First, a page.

“1961 White Sox. Luis Aparacio. One of the best infielders ever lived. He and Nellie Fox were unbeatable, better stats than Richardson and Kubek.”
“I doubt it. 1961. That’s the year Maris and Mantle had their homerun battle.”
“1961. That’s the year Don Larsen pitched for the White Sox.”
I didn’t know who was winning the argument. “Yeah but he later pitched his perfect game in the World Series as a Yankee.”
“Yeah, well.” Billy had no comeback.
“Yeah, well. I win. The Yankees won the series that year. Where did the White Sox end up?”
“Don’t have a clue. But do you have a baseball signed by Bobby Richardson?”
“Do you have a baseball signed by Nellie Fox? No, Marty has it. We’re even.”
He tossed me the baseball again. I caught it with one hand. “Not bad,” he said.
“Best ball player on my high school softball team.”
Billy paused then gestured towards the door. “Are they out there talking about me?”
“That’s why I left.”
“Bet I know what they’re saying. It’s the same every time. Mom says, ‘I don’t know how much more I can take.’ Marty says, ‘Give him time.’ Then Mom says, ‘It’s been two years.’ Was that about how it was going?”
“Something like that. So how long are you going to be miserable in this little room with your high school dresser?”
“I don’t know. Maybe the rest of my miserable life.”
“That’s completely messed up, Billy. The only thing wrong with you is that your legs don’t work. Get off your ass and do something.”
That got him laughing so hard he could hardly speak. “In case you didn’t notice, it’s pretty difficult for me to get off my ass.”
“Sometime ask Marty about the shit I was in last year. What I learned was that you just have to feel the pain and get through it.”
“That is the stupidest thing anyone has told me. Like that’s going to motivate me or something.”
“Worth a try.” From my satchel I pulled out a package of Oreos and Vanilla Wafers. “Hungry?”
“Oreos or Vanilla Wafers?”
“I knew you would choose Oreos.”
“You had no idea which one I would choose.”
I held onto the packages of cookies. “No, really I did. I’ve been doing this experiment. The intelligent, abstract, sociology types pick the wafers. The down to earth real folks pick the Oreos.”
“Are you telling me that I’m not intelligent or abstract?” He reached for the package. I pulled back.
“Sort of. Most of all I’m telling you that you are real.” He reached for the package again. “Isn’t it tragic for you that I control the cookies?”
The wheel chair spun around, was next to me and the package of Oreos was out of my hand before I knew what happened.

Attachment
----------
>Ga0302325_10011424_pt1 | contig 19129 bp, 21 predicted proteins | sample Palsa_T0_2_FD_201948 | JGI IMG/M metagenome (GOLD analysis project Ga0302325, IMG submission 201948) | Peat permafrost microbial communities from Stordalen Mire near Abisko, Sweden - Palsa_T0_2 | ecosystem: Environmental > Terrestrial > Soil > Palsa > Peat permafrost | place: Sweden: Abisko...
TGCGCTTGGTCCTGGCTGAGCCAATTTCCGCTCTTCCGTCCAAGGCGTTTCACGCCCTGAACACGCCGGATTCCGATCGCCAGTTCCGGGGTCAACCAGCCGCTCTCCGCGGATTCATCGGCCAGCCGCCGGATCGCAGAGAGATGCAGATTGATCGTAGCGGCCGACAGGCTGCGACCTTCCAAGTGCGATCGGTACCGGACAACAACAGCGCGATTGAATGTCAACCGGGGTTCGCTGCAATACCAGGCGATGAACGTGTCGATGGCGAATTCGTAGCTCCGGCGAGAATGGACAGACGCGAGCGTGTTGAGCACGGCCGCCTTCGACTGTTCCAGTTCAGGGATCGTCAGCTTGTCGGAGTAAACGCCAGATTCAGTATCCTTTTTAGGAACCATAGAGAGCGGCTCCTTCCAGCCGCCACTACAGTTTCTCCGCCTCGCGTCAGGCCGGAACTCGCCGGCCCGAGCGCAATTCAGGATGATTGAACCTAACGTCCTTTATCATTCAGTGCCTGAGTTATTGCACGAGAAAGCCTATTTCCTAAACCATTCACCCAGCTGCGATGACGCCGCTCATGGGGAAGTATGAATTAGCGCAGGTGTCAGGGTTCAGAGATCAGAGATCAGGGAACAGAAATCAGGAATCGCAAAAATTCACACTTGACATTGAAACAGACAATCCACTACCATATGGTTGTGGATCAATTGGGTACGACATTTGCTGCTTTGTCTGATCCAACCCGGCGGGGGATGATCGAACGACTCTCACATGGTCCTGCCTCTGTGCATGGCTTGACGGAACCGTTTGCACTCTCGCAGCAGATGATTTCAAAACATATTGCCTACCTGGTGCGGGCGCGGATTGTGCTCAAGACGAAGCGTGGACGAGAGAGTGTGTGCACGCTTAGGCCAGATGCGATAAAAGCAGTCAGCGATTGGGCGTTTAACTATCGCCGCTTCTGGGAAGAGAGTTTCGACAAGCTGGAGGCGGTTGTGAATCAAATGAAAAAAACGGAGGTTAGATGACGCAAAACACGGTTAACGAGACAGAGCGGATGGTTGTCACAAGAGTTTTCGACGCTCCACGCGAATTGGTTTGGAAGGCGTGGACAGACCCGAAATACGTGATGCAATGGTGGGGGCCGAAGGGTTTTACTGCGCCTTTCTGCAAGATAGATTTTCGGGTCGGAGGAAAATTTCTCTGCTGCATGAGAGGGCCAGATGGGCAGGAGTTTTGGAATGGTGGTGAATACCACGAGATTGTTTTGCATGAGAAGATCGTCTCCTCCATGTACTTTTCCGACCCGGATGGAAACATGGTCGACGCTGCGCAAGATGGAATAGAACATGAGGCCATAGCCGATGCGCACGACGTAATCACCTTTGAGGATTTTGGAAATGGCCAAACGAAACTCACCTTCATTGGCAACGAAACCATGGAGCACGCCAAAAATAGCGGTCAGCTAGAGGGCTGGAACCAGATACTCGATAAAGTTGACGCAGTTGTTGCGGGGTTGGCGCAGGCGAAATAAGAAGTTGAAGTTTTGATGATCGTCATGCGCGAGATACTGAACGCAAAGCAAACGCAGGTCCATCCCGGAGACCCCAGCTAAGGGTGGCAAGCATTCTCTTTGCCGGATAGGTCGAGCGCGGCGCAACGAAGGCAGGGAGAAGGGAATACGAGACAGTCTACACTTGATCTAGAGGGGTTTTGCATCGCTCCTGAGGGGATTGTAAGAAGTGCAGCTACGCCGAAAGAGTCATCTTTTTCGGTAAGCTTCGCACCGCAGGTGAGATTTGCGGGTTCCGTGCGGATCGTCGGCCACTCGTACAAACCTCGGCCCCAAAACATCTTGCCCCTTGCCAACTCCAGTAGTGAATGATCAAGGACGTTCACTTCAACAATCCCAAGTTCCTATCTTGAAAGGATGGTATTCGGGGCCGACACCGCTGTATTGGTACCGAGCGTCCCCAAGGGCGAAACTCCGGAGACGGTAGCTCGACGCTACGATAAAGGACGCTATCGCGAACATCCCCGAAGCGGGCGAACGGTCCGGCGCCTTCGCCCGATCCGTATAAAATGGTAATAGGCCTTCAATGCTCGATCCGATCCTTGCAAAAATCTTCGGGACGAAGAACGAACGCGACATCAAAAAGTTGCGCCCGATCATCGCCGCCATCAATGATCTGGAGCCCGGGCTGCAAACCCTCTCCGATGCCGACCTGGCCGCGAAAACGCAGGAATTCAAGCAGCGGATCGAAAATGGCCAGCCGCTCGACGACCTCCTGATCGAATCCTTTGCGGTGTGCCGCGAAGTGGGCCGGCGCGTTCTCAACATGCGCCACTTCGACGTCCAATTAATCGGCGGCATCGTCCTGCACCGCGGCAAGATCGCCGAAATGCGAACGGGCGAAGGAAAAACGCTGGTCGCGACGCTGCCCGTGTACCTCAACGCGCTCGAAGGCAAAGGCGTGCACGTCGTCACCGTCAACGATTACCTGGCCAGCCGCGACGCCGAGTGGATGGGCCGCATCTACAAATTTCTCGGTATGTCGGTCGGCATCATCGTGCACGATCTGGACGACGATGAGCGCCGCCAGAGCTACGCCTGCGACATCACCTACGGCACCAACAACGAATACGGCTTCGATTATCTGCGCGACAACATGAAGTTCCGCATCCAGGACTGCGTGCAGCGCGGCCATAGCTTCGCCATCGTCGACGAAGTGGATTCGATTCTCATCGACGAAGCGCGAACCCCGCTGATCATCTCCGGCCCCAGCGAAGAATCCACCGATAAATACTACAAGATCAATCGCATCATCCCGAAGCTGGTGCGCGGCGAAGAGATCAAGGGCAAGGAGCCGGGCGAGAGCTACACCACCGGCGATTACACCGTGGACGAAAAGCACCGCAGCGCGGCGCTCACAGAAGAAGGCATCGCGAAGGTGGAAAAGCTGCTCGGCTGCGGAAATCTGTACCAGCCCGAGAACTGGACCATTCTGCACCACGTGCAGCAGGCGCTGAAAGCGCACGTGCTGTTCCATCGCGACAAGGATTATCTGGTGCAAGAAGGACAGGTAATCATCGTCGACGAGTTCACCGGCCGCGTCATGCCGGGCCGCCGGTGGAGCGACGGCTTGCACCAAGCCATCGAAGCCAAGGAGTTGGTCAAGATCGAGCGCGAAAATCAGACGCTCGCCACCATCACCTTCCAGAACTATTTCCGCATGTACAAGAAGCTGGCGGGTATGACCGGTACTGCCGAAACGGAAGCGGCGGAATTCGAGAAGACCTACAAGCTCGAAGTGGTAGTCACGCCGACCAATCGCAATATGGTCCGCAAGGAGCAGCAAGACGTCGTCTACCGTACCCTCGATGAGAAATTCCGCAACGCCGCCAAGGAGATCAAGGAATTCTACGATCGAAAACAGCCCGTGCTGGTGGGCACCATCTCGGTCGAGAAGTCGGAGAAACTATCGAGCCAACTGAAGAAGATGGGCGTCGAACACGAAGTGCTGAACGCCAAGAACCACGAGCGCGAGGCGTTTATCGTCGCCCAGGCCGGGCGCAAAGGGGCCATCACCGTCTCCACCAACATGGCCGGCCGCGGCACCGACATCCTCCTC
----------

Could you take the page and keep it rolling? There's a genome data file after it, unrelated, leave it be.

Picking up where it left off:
“How did you do that?”
“I haven’t had much more do to for the past two and a half years but practice my chair moves. I figured that someday I’d have to get something quick and I needed to be ready.”
“So the past two and a half years haven’t been a total waste.”
“I got the cookies, didn’t I?” He opened the bag and pulled out seven Oreos. “So which are you choosing?” he asked. He saw the twelve Vanilla Wafers I pulled out. “Intellectual type?”
“No, I like the taste of them.” I may have gone over to the dark side. We were silent for a minute, eating our cookies.
“How did you meet Marty?”
“The first day at school I went up to a table to get my orientation packet and there’s this cute guy sitting there.”
“You actually think my brother is cute?” Billy laughed as he put another cookie in his mouth.
“Adorable. Anyhow I gave him my name, he brushed the hair out of his eyes with the palm of his hand and gave me my packet. And it was uphill from there. It was the hair that got me.”
“Marty and his hair. He keeps cutting it so it never gets long enough to stay put, like mine.”
“I get it completely. I had bangs problems too but now look, entwined in my braids.”
“Well, I say he should either cut the damn hair or grow it out.”
“I have an idea,” Billy said. “Let’s grab him, tie him down and cut it off.”
“He can outrun you. You’ll never catch him.”
“You saw how fast I was with the chair.”
“Maybe we can get him in a quiet moment, grab his head and grease it down.”
“I think he’s trying to imitate Paul McCartney but he’s not that good of a singer.” Then Billy got going. I couldn’t stop him. “Ever hear the story about the tortoise and the hare? The hare lost. And then there’s the story of Rapunzel. ‘Marty, Marty, please for god’s sake grow out your golden hair.’”
By then I was laughing so hard I couldn’t breathe. I fell on the bed, grabbed the pillow, put it over my face to stop the laughing. I hit Billy with the pillow, told him to stop. But he wouldn’t. “Sometimes he makes my hair stand on end. Maybe he can end up on Broadway.”
Billy started singing and although I always thought that everyone could sing but not everyone had a good voice, Billy could not even sing. He opened his mouth and sang like his was on Broadway. Like he was the star of "Hair." He imitated that move of Marty’s where he pushes back his hair with the palm of his hand.